Budget: Less than €50
- Dorm bed: €15–22
- Basic hotel room for two: from €35
- Lunch special at a family-run restaurant: €8–10
- Second-class train ticket from Lisbon to Faro: from €23
- Double room in a midrange hotel: €50–100
- Lunch or dinner in a midrange restaurant: €22–40
- Admission to museums: €3–8
Top end: More than €120
- Boutique hotel room: from €120
- Dinner for two in a top restaurant: from €80
- Three-day surf course: €150
Gentle haggling is common in markets (less so in produce markets); in all other instances you’re expected to pay the stated price.
ATMs widely available, except in the smallest villages. Credit cards accepted in midrange and high-end establishments.
ATMs are the best way to get cash in Portugal, and they are easy to find in most cities and towns. Tiny rural villages probably won't have ATMs, so it's wise to get cash in advance. Most banks have a Multibanco ATM, with menus in English (and other languages), that accepts Visa, Access, MasterCard, Cirrus and so on. You just need your card and PIN. Keep in mind that the ATM limit is €200 per withdrawal, and many banks charge a foreign transaction fee (typically around 2% to 3%).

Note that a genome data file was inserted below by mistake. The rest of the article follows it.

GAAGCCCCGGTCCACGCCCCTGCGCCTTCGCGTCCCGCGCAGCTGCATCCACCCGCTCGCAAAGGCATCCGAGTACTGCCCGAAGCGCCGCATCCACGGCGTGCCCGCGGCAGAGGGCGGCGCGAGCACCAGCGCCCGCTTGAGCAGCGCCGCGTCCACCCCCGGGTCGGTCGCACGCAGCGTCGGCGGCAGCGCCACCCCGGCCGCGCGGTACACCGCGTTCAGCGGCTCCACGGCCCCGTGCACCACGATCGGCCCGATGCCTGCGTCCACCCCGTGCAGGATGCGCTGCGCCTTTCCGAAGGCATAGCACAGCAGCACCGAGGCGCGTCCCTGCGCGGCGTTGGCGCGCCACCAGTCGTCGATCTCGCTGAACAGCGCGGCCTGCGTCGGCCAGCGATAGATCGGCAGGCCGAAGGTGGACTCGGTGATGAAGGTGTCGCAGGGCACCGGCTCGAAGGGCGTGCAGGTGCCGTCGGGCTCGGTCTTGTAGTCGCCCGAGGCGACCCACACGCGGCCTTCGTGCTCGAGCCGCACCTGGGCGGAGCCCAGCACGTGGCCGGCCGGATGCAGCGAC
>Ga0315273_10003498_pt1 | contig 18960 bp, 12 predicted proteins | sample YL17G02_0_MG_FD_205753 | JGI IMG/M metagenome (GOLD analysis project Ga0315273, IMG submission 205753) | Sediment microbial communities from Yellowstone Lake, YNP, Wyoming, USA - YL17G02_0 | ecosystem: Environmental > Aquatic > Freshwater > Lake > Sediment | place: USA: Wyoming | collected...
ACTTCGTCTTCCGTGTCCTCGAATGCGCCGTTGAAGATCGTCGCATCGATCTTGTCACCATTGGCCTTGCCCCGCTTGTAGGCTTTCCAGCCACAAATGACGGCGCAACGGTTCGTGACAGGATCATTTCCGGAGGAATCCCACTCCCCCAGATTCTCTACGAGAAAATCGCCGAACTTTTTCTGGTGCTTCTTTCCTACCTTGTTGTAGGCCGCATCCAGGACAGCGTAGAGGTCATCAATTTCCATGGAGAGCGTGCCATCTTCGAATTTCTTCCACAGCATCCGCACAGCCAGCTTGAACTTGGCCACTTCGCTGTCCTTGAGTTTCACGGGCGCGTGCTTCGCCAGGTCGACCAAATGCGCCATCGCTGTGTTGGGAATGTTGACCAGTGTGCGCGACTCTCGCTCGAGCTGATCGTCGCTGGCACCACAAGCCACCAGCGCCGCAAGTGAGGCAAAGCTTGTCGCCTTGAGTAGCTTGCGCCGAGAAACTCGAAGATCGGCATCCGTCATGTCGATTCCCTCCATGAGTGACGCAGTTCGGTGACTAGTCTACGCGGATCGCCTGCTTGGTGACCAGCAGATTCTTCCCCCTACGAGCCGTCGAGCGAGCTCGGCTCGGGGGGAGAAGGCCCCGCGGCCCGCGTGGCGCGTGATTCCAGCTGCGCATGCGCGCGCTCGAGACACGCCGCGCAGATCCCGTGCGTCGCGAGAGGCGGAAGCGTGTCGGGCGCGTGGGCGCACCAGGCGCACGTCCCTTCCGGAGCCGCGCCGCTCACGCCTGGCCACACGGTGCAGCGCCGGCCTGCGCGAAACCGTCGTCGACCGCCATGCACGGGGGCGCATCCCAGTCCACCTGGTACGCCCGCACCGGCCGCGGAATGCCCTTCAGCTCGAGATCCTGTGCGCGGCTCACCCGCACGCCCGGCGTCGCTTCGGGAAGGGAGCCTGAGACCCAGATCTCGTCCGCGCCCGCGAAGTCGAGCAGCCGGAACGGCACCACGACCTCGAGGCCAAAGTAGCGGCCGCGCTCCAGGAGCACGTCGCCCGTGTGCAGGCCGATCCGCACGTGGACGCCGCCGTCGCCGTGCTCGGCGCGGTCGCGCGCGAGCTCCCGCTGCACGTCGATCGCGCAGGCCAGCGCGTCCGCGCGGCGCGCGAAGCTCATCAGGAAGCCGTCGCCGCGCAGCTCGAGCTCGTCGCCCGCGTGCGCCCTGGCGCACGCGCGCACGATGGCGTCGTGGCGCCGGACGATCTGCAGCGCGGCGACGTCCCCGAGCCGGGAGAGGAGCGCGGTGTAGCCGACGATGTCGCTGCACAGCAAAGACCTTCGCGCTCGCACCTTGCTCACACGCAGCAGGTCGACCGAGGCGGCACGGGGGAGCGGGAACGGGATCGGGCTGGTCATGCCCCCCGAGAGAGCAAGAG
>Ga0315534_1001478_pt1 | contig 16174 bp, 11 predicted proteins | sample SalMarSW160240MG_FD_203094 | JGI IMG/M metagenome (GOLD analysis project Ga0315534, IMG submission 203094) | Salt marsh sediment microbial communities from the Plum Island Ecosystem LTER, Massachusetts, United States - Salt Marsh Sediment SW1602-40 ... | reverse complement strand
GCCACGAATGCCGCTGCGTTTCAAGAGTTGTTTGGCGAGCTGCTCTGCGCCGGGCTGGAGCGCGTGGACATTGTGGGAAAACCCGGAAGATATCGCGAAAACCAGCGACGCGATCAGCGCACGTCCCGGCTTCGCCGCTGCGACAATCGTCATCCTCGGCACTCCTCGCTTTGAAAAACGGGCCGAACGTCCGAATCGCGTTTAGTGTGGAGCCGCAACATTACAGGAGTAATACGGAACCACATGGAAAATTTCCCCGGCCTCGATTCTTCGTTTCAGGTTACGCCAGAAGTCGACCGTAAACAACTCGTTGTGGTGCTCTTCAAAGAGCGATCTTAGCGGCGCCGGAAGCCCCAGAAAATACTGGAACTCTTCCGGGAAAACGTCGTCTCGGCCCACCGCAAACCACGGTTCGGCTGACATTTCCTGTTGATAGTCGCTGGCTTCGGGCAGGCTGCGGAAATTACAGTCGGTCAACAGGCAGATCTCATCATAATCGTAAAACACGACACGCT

Note that banks and bureaux de change are free to set their own rates and commissions, so a low commission might mean a skewed exchange rate.
Most hotels and smarter restaurants accept credit cards; smaller guesthouses, budget hotels and smaller restaurants might not, so it's wise to have cash with you.
Portugal uses the euro, along with most other European nations.
For current exchange rates see www.xe.com.
- Bars Not expected.
- Hotels One euro per bag is standard; gratuity for cleaning staff is at your discretion.
- Restaurants In touristy areas,10% is fine; few Portuguese ever leave more than a round-up to the nearest euro.
- Snack bars Not expected.
- Taxis Not expected, but it's polite to round up to the nearest euro.
Travellers cheques are easily exchanged, with better rates than for cash (although commission rates can be very high). They are a safe way to carry money, as they will be replaced if lost or stolen, but are much less convenient than ATMs.